Angela Merkel’s speech interrupted at Bundestag
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And new leader Armin Laschet has been dealt a humiliating blow by the publication of a new poll suggesting the vast majority of party members believe rival Markus Soeder – leader of sister party the CSU – should be the CDU’s nomination for Chancellor, just months before September’s crunch federal elections. Annalena Baerbock will lead the Greens as their candidate, and is currently riding on a wave of optimism.
Greens Federal Managing Director Michael Kellner said: “The wave of new applicants in the last few days is an absolute record in party history.
“Things are going well for us and that puts me in a good mood.”
In a development that would have been considered unthinkable even five years ago, the Greens are regarded as having a realistic chance of taking the Chancellorship in the autumn, with Mrs Merkel stepping down after 16 years at the helm.
In the week which followed Ms Baerbock’s confirmation as the party’s candidate, the Greens received 2,159 membership applications, and now has 107,300 members.
Speaking to Frankfurter Allgemeine Zeitung at the weekend, Ms Baerbock pledged to be tough on Russia and China if she became chancellor.
She is committed to pulling the plug on Germany’s controversial Nord Stream 2, unlike both Mr Laschet and Mrs Merkel.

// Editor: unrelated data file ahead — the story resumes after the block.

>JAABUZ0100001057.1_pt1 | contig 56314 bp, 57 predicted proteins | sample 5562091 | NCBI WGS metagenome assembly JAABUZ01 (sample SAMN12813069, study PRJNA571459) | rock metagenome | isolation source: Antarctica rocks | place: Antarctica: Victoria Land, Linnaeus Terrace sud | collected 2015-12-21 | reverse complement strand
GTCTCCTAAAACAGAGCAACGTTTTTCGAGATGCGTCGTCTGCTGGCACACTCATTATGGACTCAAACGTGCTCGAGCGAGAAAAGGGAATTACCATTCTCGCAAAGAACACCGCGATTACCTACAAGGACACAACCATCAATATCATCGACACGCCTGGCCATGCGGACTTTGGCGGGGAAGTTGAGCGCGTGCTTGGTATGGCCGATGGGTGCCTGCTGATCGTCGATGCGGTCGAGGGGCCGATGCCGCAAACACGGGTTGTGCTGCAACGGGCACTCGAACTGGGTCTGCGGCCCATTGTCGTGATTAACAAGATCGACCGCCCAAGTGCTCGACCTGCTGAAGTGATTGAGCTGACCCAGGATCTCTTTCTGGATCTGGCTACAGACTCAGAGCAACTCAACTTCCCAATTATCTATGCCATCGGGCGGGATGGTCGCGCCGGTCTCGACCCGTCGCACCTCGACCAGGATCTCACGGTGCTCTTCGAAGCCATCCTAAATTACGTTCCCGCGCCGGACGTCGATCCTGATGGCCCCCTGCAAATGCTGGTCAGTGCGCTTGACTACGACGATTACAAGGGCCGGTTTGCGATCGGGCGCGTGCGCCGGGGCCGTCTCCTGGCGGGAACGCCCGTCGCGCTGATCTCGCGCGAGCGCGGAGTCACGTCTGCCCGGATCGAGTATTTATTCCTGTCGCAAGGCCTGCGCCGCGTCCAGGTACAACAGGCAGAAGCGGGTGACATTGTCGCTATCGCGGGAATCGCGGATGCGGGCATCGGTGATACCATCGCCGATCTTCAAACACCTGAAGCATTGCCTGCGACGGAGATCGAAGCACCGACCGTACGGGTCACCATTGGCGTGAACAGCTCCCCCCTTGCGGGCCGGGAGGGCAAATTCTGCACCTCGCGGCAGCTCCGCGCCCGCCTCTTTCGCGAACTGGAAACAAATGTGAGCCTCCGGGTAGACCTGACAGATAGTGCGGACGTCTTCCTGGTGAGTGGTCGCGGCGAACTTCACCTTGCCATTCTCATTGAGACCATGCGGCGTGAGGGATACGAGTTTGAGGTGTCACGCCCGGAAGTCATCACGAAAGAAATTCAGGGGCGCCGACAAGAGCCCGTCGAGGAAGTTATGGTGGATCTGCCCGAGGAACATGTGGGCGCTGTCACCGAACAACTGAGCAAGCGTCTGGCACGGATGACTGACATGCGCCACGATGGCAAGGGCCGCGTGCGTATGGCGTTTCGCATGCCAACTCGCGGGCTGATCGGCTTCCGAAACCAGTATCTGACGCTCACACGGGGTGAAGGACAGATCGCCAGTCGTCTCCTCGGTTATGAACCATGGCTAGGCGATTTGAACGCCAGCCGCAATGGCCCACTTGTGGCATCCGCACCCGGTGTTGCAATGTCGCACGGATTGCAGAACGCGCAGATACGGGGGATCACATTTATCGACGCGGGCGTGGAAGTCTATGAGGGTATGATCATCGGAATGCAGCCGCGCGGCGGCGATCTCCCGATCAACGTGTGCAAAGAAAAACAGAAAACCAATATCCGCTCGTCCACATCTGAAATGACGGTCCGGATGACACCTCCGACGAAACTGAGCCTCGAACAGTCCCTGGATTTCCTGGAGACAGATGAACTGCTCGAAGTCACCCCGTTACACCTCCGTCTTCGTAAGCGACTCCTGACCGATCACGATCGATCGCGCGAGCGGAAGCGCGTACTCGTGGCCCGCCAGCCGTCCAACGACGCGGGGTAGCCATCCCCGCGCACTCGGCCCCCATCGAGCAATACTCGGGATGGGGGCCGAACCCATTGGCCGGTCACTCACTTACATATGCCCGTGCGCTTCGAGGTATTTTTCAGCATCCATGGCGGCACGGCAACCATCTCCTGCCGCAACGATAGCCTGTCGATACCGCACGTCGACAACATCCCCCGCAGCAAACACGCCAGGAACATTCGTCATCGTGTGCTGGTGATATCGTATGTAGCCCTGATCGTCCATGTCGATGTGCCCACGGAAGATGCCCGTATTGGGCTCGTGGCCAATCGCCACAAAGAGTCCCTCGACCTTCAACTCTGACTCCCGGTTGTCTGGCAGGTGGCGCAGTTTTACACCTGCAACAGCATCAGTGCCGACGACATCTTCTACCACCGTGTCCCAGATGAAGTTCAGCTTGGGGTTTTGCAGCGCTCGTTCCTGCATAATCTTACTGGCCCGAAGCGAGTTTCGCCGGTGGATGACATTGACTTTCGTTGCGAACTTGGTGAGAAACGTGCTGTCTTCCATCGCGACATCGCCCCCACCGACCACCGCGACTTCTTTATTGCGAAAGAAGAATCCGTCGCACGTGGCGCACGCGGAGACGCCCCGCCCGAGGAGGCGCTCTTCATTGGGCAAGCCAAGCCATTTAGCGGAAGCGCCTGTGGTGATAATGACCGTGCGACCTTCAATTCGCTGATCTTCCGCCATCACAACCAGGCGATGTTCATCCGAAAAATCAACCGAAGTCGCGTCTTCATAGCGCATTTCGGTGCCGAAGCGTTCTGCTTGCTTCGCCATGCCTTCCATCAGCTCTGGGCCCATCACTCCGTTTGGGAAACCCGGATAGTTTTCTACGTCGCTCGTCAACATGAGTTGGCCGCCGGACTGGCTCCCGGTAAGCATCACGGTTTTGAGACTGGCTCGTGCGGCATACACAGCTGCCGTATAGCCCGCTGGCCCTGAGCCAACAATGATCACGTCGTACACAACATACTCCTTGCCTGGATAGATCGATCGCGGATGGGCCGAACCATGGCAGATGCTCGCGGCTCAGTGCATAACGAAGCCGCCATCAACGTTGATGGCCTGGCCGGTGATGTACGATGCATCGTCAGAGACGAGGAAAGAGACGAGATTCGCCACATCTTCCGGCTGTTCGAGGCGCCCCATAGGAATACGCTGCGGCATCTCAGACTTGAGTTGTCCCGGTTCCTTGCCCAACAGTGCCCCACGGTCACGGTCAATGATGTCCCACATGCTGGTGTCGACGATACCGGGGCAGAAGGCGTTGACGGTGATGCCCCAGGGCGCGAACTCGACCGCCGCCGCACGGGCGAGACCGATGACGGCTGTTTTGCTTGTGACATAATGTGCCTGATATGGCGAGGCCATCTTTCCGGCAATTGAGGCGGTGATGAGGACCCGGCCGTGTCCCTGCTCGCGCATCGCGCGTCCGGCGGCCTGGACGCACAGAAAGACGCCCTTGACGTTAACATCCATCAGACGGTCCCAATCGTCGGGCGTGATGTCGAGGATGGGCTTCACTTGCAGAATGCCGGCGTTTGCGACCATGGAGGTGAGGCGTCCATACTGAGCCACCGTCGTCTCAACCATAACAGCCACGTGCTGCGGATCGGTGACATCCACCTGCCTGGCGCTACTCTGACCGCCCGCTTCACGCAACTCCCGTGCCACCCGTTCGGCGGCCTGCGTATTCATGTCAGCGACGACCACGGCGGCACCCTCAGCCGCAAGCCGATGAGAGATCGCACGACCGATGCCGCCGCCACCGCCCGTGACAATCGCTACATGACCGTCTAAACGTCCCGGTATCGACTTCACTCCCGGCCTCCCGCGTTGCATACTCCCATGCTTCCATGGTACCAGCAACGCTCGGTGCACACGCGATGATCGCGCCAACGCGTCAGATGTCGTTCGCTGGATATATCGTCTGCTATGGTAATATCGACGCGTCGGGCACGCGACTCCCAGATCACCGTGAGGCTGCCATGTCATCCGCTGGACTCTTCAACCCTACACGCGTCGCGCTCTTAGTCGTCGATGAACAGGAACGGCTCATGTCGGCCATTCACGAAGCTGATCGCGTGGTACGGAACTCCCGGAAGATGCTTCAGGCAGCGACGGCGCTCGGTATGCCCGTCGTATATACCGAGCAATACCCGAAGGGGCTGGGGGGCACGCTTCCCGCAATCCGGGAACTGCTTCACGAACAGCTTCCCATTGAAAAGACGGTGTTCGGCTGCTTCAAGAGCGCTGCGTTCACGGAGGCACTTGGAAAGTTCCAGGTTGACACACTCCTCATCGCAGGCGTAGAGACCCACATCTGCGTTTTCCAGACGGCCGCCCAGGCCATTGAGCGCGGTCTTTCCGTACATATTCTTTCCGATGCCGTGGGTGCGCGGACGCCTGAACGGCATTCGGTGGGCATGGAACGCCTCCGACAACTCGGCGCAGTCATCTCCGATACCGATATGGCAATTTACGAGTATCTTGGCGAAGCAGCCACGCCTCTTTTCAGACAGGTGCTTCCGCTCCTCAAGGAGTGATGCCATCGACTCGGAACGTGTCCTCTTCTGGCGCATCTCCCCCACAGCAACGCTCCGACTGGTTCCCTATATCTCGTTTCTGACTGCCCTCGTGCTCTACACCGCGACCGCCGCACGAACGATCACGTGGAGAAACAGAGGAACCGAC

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Furthermore she insisted “increasing the pressure on Russia” over its military build-up on the border with Ukraine should be a priority for Germany.
She also considers China “Belt and Road” projects to be a part of “hardcore power politics”.
She added: “If the Chinese government requires Chinese corporations such as Huawei, for example, to pass on European data and information, we cannot integrate products from such manufacturers into European infrastructure.”
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Two recent polls show the Greens overtaking the conservative CDU/CSU alliance.
In the most recent, a Kantar poll for Bild am Sonntag, support fell by two points to 27 percent, with the Greens surging six points to 28 percent.
Olaf Scholz’s Social Democrats was third with 13 percent, followed by the far-right AfD with 10 percent, the business-friendly FDP with nine percent and leftist Die Linke with seven percent.
Mr Laschet was elected CDU leader in January, narrowly defeating Friedrich Merz to the top job vacated by Annegret Kramp-Karrenbauer, widely regarded as having been Mrs Merkel’s preferred successor.
However, Mr Soeder is far more popular among CDU voters, with a poll published this week suggesting 77 percent of them believed he, not Mr Laschet, should be the party’s candidate.
Speaking to Express.co.uk last week, German former MEP Hans-Olaf Henkel said of Mr Laschet: “With Laschet, the CDU and now the CSU chose a candidate of the party establishment rather than one of the members, let alone the voters.
“This candidate may please the media but will find it difficult to attract any enthusiasm of the German voters. He is a Merkel 2.
“With Laschet the CDU/CSU will run a much higher risk of being replaced by a Red/Red/Green coalition in September consisting of Social Democrats, Communists and Greens.
He added: “As far as Nord Stream 2 is concerned, Laschet is a supporter of this project, less critical of Putin.
“Merkel and Laschet are criticising Russia over Putin’s aggressive policies only verbally.
“In fact, I can see one, and only one, advantage in the Greens‘ political program: they are much tougher vis-a-vis Russia.”
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